They make a variety of flavors depending on what is in season and what their friends and neighbors at Sang Lee Farms might have in excess that can be added to the mix. One example is the watermelon basil pop-up flavor that resulted last year after picking up 600 pounds of watermelon from Sang Lee's bumper crop. "That was one of the coolest, off the cuff, flavors that we did," Ms. Hulmes recalled.

The primary fermentation of the tea with the culture, yeast, and sugar takes about three weeks. "That's the sweet spot where it eats up enough of the sugar that it's no longer sweet or high in glucose but not total vinegar," Mr. Hernandez said. The secondary fermentation happens after adding whatever they are using to flavor it. That can take another couple of days, and then they bottle it.

From June through November, The Ferm features a kombucha flavor based on what's in season. In June, it's strawberry lemonade using strawberries from Anderson Farm in Riverhead. In July, it's blueberry lavender, courtesy of Briermere Farm in Riverhead and Lavender by the Bay (in Calverton and East Marion). August is peach mint, with mint from their garden and peaches from Woodside Orchards in Aquebogue and Jamesport or Briermere, and backup mint from Balsam Farms in Amagansett if they run out.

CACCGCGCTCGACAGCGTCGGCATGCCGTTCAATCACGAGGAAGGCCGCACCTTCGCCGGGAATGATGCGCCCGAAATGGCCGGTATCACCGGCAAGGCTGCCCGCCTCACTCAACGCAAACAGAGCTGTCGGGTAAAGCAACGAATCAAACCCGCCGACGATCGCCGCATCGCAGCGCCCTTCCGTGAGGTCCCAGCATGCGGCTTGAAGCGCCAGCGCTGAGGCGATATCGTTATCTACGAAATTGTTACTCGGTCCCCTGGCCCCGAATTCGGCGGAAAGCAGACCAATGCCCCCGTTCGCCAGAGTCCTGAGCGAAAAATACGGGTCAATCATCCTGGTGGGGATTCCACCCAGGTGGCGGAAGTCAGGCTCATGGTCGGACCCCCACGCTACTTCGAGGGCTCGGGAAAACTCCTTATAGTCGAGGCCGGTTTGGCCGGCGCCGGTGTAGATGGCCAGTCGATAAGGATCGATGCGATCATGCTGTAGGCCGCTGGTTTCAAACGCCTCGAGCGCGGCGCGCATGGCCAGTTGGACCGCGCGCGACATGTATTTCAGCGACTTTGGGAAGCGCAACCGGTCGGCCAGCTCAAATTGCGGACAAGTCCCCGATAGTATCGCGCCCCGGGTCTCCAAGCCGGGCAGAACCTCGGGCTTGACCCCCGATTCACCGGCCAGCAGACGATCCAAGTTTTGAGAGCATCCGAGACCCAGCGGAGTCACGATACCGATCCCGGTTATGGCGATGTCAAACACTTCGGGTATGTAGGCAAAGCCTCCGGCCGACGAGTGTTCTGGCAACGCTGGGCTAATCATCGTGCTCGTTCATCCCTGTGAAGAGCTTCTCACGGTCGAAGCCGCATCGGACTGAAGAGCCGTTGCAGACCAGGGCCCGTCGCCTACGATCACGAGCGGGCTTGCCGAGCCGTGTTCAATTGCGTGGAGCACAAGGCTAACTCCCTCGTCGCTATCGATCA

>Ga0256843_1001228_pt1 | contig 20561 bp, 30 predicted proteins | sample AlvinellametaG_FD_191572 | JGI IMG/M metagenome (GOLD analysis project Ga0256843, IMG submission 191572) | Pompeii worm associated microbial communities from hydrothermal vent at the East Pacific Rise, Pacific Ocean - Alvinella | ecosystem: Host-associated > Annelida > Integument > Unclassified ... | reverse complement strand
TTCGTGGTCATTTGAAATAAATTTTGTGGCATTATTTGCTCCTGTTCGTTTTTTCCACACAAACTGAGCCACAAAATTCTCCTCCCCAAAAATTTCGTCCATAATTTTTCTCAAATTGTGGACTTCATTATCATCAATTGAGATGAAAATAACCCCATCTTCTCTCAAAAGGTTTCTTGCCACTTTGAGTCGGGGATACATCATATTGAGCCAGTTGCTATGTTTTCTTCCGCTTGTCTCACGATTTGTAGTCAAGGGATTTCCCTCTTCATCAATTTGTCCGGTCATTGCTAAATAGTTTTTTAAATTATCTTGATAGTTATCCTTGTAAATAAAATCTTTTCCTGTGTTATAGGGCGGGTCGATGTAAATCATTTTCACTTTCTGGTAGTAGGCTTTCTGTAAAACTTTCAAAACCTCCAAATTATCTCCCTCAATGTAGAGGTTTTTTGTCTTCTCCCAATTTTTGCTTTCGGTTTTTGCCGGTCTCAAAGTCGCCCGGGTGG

Mr. Hernandez presses cider with Woodside, which goes into flavors such as apple lemon, apple raspberry, and then apple cinnamon as they get into October. The cooler months see flavors such as cranberry rosemary and turmeric carrot lemon.

What they have not figured out is a way to translate pumpkin into kombucha. Mr. Hernandez noted, "It can be done, maybe with a delicata or a sweet pumpkin like a cheese pumpkin. We have to figure that out. That's really what we're missing."

Also missing, but on the long-term horizon, are wild yeast beer and biodynamic wines to showcase in a space of their own, where they could serve tapas and fermented food. Their hope is to become a regional draw to highlight the produce and products of the East End.

When business slows down in the winter, Mr. Hernandez said he plans to research how to apply for the farm brewery license and meet with the right people to make sure they approve of the idea. So far, the state officials he's approached with his idea of making probiotic fermented beer have no idea what it is. "No one really does it."

When they started and needed to be licensed, he said the state's Department of Agriculture and Markets didn't know what to make of their product or the SCOBY that created it. "From a regulatory standpoint, it was really strange and they were not very open to it in the beginning." Cornell helped them a lot in that process. Something that's unpasteurized and fermented but doesn't build up alcohol and has colonies of bacteria in it is "the total opposite of what you learned in all of those health courses. . . . We had to kind of pioneer that, so we'll do the same thing with beer and wine."

Mr. Hernandez and Ms. Hulmes sell their products at local stores and farmers markets including those in Montauk, Sag Harbor, East Hampton, and Southampton, which continue through November. A winter farmers market in Riverhead could be revived this season after a break last year due to the pandemic and should be announced soon. Their website is being updated and is under construction; in the meantime, they post updates on their whereabouts and can be found on Instagram @fermentedfarmgoods.